Crossfield Mayor Kim Harris acknowledged her council will face budget challenges in 2023, but felt there are still a lot of positives to draw out of the past year for the community.
Referring to some of the highlights and achievements of 2022 such as a new five-year strategic plan, new Town HR policies, and a series of affordable and targeted upgrades to local rinks, parks, and amenities, Harris stated there have been “a lot of little wins, for sure.”
Harris commended Town staff and her fellow councillors for doing a lot with a little as inflationary cost pressures, reduced provincial grants for infrastructure, and the ongoing downloading of costs onto local municipalities from the provincial government continued in 2022.
Harris said these financial pressures as well as the general unavailability of products and increasing costs in almost every aspect of Crossfield's budget not only impacted local businesses and residents but have forced council to rethink levels of service for residents.
“All of the above challenges have been difficult to navigate a budget that maintains Crossfield’s assets and provides some new services for our residents,” stated Harris. “I think that we have done a good job at balancing projects and staying within our means. Moving forward we will tie our strategic planning processes that were completed in 2022 to prepare Crossfield for growth, manage our assets and plan for any improvements over the next few years. The planned replacement of our arena ice plant will be a project that is completed in 2023.”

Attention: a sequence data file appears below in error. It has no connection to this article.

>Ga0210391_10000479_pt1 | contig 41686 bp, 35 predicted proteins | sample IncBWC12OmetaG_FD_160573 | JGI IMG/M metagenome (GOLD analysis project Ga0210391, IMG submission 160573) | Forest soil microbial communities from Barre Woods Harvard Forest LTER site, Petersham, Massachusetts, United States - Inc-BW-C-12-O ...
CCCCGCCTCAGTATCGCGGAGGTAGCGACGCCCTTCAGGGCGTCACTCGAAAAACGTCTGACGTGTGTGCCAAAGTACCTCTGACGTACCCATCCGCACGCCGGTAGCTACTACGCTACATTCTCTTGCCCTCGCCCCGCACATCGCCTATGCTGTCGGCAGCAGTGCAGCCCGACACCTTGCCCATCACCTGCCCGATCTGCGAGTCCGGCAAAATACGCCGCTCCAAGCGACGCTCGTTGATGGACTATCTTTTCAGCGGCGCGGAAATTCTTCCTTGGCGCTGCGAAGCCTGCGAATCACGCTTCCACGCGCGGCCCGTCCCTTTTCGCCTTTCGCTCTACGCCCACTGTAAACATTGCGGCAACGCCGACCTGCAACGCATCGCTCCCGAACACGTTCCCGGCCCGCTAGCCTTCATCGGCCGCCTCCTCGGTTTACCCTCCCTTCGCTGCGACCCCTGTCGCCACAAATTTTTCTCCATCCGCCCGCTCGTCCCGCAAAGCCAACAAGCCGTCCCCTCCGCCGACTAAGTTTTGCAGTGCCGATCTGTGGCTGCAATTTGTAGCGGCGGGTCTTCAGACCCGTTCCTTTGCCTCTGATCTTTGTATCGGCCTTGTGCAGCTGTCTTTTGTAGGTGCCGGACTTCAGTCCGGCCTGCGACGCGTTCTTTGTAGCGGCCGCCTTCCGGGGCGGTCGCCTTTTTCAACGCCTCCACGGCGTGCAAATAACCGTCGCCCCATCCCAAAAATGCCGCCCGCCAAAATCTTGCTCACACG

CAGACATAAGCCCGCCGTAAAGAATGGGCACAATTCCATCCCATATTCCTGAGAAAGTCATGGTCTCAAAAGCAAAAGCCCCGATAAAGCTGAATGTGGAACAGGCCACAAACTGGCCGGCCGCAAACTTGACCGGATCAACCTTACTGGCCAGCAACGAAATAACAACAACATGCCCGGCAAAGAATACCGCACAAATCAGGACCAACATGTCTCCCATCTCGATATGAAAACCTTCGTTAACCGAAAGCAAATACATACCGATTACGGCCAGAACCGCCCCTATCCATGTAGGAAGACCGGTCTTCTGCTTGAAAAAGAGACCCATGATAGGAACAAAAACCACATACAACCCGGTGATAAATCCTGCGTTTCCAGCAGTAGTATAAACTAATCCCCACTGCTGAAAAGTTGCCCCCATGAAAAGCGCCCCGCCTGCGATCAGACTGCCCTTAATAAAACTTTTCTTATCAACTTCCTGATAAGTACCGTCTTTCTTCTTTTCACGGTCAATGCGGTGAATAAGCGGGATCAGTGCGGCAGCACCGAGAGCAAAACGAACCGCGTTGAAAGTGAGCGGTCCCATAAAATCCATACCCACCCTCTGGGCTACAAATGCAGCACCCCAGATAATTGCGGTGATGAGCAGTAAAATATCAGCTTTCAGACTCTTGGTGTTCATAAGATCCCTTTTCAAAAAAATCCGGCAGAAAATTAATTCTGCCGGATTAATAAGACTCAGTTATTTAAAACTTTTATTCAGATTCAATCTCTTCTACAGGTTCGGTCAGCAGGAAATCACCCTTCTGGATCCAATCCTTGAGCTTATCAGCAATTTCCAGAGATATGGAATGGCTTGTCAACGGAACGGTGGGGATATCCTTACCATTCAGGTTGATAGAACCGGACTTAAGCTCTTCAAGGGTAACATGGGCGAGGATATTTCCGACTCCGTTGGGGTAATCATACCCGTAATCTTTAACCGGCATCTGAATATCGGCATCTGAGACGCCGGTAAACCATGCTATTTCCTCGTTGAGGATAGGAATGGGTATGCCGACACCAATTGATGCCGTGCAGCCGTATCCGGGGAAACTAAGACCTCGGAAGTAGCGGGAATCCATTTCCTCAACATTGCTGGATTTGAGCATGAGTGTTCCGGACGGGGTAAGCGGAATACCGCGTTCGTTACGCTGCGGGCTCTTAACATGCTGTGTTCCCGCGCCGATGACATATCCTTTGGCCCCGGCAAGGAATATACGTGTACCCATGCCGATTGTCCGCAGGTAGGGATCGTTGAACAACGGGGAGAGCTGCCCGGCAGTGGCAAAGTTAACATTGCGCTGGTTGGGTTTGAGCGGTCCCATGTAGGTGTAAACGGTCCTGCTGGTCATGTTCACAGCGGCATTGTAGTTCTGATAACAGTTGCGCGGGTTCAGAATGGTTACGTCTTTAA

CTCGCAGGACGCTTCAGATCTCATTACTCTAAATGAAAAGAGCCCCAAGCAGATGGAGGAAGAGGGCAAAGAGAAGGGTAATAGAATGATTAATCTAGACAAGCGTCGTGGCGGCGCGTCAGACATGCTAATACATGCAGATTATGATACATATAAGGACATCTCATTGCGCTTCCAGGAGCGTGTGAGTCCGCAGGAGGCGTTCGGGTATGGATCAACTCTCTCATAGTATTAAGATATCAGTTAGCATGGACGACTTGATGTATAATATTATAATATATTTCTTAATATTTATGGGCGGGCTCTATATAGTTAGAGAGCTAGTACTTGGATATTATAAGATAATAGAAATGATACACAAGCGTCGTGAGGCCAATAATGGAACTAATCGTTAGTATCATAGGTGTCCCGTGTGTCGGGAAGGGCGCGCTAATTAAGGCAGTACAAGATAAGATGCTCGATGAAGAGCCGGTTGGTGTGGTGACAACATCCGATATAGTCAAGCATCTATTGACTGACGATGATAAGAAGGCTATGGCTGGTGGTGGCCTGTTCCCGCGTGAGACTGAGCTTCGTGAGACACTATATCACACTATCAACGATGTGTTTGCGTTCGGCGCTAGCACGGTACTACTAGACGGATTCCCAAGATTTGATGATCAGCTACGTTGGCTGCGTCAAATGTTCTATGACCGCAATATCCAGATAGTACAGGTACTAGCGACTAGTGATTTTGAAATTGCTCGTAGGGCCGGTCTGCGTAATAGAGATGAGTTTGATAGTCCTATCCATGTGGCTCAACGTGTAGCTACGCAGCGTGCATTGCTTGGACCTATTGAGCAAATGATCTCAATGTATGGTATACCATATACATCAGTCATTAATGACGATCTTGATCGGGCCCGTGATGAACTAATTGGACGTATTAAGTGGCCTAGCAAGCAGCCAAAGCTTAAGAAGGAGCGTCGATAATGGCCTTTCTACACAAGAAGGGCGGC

That being said, Harris did acknowledge taxes would likely be going up to some degree when council passes its final 2023 budget later this spring. According to Harris, that increase is projected to be anywhere between three to seven per cent.
“[The] 2023 Provisional Operational Budget was passed in November and will be finalized in late March or early April after the 2022 Audit,” explained Harris. “The 2023 Capital budget was also passed with the caveat being construction on any [and] all projects, with the exception of the arena, are on hold until after the 2022 Audit is completed so that council has a better idea of Crossfield’s financial position moving forward.”
Council will also examine the fee and charge structures for local services, re-evaluate existing service levels, and seek to leverage regional partnerships to apply for grants for local infrastructure projects wherever possible, said Harris.
“In the new year, Crossfield will continue to meet challenges with positive solutions and help our Town grow in a meaningful way,” she stated.